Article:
experiences. This textbook aims to motivate a broad range of students to learn about personal
finance. While it is beyond the scope of this book to address all of the diverse groups that
comprise the Canadian population, the text does attempt to provide practical, student-focused
information that all students can relate to.
Everyone needs to be able to see themselves in what they are learning, and this text represents
one small effort to make personal finance more relevant to Indigenous students in Canada, and
to also teach non-Indigenous students about Indigenous histories, perspectives, and realities. It
is this understanding and knowledge that will contribute to reconciliation in Canada.
Another intention of this text is to contribute to real social, political, and economic change,
which the Truth and Reconciliation Commission of Canada calls for in order for reconciliation to
be achieved. Increased financial literacy and personal finance knowledge can contribute to that
social, political, and economic change.
Financial Empowerment is designed for a single-semester introduction to financial planning and
decision-making. It seeks to provide students with the necessary financial literacy and skills
needed to make sound financial decisions, assess financial risk, and achieve financial success.
Given the broad scope and application of financial literacy, this textbook is developed for students taking first- and second-year business and administration courses in a post-secondary
The specific goals of this textbook are: About the Book | vii • to help students build a solid understanding of personal finance in order to achieve financial literacy and financial success by providing them with the skills and knowledge necessary to navigate short- and long-term financial change;
• to tailor the content for a Canadian audience by providing Indigenous and non-Indigenous
perspectives on personal finance and financial planning using examples and information
from the Canadian financial system and economy;
• to increase accessibility to financial education resources for students and the general public alike, regardless of where they live or study;
• to customize the content for Indigenous students in Canada and address student needs for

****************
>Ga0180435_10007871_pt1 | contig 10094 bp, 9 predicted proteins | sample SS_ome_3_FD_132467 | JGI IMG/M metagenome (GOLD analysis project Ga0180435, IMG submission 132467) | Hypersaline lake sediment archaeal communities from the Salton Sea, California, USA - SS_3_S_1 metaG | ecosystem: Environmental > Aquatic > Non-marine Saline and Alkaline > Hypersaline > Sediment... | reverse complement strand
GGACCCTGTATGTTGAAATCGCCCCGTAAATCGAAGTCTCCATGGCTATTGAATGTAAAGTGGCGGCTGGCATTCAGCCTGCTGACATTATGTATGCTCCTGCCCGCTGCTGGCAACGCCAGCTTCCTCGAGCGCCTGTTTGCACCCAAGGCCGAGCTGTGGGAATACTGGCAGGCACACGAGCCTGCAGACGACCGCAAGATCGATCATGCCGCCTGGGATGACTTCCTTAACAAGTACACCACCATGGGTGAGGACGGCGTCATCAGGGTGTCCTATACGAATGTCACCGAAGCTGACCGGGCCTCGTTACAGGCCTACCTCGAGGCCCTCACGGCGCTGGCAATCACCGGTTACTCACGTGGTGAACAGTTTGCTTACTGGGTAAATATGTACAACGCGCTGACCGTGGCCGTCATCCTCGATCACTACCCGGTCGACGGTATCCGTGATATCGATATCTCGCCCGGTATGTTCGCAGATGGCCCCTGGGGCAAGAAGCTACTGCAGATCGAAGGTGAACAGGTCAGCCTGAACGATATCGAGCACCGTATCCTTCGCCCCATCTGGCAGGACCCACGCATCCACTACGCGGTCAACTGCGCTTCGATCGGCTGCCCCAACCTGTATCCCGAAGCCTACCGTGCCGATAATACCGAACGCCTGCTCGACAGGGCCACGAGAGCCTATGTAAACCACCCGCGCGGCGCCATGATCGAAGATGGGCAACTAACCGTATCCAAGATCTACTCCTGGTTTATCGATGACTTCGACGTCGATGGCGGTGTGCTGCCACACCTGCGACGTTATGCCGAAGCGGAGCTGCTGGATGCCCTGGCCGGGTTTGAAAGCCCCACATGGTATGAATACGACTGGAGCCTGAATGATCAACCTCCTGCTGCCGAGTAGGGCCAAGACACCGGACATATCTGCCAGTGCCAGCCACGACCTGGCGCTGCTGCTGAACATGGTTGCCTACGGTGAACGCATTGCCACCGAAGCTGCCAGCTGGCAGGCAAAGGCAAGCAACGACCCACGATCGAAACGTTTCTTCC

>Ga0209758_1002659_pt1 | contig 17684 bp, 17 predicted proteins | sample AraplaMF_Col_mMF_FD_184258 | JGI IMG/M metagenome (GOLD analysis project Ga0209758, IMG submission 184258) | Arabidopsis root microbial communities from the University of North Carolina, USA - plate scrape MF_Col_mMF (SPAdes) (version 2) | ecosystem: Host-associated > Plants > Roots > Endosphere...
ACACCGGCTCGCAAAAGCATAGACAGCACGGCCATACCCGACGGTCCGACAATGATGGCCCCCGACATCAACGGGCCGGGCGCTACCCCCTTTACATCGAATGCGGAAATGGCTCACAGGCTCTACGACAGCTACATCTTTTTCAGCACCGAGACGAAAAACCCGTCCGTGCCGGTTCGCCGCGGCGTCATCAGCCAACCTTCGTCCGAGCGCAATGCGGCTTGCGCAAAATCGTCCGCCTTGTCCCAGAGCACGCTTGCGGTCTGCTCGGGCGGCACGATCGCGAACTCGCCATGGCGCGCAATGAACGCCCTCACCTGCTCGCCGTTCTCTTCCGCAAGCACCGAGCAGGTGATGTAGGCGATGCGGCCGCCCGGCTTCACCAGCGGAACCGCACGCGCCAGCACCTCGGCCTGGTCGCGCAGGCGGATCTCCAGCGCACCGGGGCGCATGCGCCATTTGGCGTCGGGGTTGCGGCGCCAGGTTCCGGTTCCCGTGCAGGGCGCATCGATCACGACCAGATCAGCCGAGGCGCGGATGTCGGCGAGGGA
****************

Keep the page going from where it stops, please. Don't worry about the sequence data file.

practical and theoretical knowledge on financial decision-making and financial risk assessment; and
• to connect financial literacy with Indigenous Knowledge and history by threading Indigenous perspectives and interviews with Elders and other community leaders throughout the
APPROACH AND PEDAGOGY
Financial Empowerment will introduce you to the theory of personal finance through real-life
examples of financial decision-making, including videos with Elders. This textbook has been
adapted in order to provide you with the most up-to-date and relevant information. Since this
is an open textbook, there will be annual reviews and updates of the content to ensure that the
predetermined critical learning elements and outcomes are met. Instructors may assign additional readings to each class in order to enrich your learning.
Each chapter will begin with a brief overview of the chapter content. Key terms are highlighted
Coloured boxes are used in each chapter to differentiate and highlight important learning features (see the following diagram). viii | About the Book Key Learning Features Learning Objectives Key Takeaways Exercises Learning objectives in the green coloured boxes provide clear directions for each section and
provide structure to your learning. Orange boxes containing key takeaways contain a general
overview of chapter content at the end of each chapter section. Exercises in the blue boxes at
the end of each chapter section provide additional information, as well as an opportunity for
students to review and apply what they have learned.
Where relevant, a complete list of references is included at the end of chapter sections to clearly
document and attribute the source material and to assist students in locating resources.